This is not to say you won't question the happy ending over and over during your time reading the book. You'll be reading along, realizing you have about 50 pages left, and everyone is in extreme mortal danger. Hell, the main character has just been killed. How are they going to resurrect the guy anyway? Somehow Sherrilyn makes it work out without you ever thinking, "Oh, that was so easy." It's never easy. It's an earned HEA.

Who will love this: those of us who love dark, emotional dramas.

Who will hate this: those of us who read to escape dark, emotional dramas.

Whichever one of these you are, that's my recommendation.

What are you reading?

Monday, November 4, 2013

Tuesday Review: THE WICKED WALLFLOWER (Maya Rodale)

I will admit this up front: this one came in a pile of potential review books from Avon. I think they know the authors in the pile were hits and misses for me, so they just gave me a handful and hoped for the best. But I was out of things to read and the titles were really good.

This one drew my particular attention: THE WICKED WALLFLOWER by Maya Rodale. Because I love wallflowers, especially wicked ones. Except I had read a Maya Rodale book before and had gotten annoyed with the anachronisms piled in the pages. It's fiction we're reading, but my limit of suspended belief can be quite small when it comes to the Regency period. Especially when the dialogue between characters is very much like the dialogue from the Vampire Diaries...it's just not...effective setting for me. And setting is very important to me in historicals. I need to believe my setting and the people who are living in it.

So I wasn't sure if I would like this book, from past experience. Then I read the back blurb and I knew I would at least have to try to read it. It sounded hilarious.

Aside from a few Vampire Diaries contemporary-esque dialogue exchanges, I was sucked into a fun romp between the heroine and her friends, all wallflowers. They were getting a little tipsy on sherry; and they were trying to figure out how to make the heroine's beau come up to scratch--and goofing around, one of them wrote up an announcement for the heroine to the Duke of Ashbrooke, who is everything opposite of her beau. Then by some mysterious horrible mistake: the announcement is put in the NEWSPAPER. The Duke of Ashbrooke catches wind of this and decides to use it for his own purposes. His reputation is so shot, his own beloved aunt won't invite him to partake in the Fortune Games this year--so he thinks bringing a suitable fiance will go about fixing his kinship.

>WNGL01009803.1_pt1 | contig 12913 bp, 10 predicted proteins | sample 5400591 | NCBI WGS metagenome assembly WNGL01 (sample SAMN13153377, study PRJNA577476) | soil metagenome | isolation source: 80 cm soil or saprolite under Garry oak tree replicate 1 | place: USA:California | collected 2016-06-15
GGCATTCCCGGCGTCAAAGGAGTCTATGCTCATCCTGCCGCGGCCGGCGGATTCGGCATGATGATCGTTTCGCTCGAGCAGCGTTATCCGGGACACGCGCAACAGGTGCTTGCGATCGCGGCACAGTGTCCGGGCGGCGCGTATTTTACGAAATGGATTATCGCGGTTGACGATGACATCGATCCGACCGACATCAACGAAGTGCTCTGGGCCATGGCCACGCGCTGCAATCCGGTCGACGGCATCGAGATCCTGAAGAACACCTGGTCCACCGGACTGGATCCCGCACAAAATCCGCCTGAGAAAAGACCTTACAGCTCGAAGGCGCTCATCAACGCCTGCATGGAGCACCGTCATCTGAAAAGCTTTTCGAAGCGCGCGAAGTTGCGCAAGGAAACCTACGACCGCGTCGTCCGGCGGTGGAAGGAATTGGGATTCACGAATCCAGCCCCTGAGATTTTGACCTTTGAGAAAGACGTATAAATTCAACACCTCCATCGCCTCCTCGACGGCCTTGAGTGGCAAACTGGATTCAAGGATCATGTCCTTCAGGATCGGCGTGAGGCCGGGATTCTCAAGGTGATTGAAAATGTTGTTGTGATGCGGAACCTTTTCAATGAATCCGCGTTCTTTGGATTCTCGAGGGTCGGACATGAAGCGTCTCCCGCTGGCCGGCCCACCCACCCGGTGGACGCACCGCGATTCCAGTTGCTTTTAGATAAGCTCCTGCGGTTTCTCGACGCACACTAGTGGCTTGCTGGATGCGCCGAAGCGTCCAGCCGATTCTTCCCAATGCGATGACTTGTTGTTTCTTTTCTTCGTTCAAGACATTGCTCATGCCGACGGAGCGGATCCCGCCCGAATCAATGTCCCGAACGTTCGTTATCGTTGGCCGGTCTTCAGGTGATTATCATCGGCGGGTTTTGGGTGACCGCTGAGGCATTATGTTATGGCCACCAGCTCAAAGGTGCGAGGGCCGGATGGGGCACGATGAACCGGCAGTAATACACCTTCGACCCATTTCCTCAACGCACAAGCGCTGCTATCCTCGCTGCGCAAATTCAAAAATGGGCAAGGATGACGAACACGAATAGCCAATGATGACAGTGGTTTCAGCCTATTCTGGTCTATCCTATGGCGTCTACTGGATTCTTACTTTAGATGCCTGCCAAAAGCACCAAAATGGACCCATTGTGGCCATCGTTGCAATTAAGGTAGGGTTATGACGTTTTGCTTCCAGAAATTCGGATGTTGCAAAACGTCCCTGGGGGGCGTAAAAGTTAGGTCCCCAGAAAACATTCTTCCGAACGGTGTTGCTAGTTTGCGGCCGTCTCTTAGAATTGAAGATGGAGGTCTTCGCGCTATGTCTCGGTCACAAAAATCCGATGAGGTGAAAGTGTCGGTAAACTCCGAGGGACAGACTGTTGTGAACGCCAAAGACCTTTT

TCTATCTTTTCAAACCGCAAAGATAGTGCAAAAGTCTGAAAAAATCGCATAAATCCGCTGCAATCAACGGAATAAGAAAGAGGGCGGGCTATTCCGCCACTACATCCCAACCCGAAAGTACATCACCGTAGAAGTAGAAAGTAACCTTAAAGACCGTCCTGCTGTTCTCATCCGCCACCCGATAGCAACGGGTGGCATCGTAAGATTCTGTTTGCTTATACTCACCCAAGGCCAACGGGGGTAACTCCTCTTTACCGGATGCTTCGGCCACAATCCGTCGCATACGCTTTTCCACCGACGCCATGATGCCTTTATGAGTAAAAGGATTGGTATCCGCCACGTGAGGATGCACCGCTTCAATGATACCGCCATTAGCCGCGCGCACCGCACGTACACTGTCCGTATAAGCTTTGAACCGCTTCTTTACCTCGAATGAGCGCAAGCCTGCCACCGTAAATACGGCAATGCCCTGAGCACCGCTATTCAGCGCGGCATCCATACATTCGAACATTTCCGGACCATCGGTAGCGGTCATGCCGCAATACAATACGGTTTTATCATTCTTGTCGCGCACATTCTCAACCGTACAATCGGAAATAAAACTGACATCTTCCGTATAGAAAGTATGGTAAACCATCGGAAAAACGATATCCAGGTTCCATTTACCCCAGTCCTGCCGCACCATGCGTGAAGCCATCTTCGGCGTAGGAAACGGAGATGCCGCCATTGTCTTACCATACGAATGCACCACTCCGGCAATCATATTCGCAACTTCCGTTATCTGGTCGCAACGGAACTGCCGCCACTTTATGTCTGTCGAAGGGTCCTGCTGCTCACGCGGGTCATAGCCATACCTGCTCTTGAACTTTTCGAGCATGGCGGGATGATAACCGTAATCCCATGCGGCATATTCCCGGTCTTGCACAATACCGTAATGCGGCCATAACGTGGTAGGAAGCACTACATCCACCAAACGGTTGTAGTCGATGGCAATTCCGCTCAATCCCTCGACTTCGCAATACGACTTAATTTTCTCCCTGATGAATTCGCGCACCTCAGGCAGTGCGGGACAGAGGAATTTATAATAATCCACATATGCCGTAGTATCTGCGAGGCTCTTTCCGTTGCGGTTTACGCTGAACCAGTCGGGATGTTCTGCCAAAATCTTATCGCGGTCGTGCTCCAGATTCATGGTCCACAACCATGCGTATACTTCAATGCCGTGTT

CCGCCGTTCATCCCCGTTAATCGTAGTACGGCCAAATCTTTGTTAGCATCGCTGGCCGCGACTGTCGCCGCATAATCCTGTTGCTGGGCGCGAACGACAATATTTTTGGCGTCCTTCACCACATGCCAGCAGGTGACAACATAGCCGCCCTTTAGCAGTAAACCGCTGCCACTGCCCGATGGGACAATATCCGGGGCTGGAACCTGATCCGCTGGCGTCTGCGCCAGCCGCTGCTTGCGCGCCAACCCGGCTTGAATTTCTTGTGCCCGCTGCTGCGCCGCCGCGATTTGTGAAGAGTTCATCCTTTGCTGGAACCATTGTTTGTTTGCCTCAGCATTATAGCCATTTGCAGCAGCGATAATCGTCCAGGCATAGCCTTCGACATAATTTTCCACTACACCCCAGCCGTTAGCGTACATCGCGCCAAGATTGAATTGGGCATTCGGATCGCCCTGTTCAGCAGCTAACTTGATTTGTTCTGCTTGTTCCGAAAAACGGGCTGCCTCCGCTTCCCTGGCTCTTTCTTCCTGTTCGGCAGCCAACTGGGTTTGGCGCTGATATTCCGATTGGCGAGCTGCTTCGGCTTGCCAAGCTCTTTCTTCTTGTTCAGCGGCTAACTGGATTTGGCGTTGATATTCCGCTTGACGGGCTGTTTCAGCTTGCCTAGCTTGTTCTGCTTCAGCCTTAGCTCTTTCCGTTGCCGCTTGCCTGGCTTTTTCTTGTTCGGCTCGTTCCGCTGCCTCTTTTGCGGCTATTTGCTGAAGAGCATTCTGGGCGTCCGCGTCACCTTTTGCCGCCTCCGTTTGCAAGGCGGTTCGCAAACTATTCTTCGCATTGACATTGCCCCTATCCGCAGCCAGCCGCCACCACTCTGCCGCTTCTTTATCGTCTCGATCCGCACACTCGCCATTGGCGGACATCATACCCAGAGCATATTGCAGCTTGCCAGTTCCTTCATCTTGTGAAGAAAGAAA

It was the aunt and the Fortune Games where I really fell in love with this book. Clearly a hilarious montage of Survivor and the Hunger Games, relatives and friends that the aunt invites are allowed to participate to try to win her favor--and be named in the will for that year. If she dies that year, they win everything. These games have been going on for years. There are plenty of desperate and slightly dangerous relatives competing in this. The Duke is rather desperate for it himself, even though he's not destitute. He wants to make...well, it's the Regency version of a computer--and I have to hand it to Ms. Rodale for the historical part of this because this was very believable and well written. To make his version of the "computer", he needs 50,000 pounds...which he'd get if he won the games and his aunt died (though he doesn't really want her to die, just so we're clear.)

The romance and growing tension between the hero and heroine was very well done--I enjoyed their growth as a couple; and I loved Ashbrooke as a hero, who while yes self-serving, did adore his aunt greatly...and came to adore the heroine just as much if not more so. Emma, the heroine, was feisty and fun and clever. And the aunt--she's Betty White/Maggie Smith a la Regency period. Hysterical.

I'm very glad I put aside my experience with the previous book, because I enjoyed this one thoroughly! Well worth a read. (Though, yes, if contemporary dialogue irks you in historicals, there will be FEW problems here and there for you. If it doesn't, you'll probably enjoy the romp outright! The Fortune Games! So hilarious!)

What are you reading?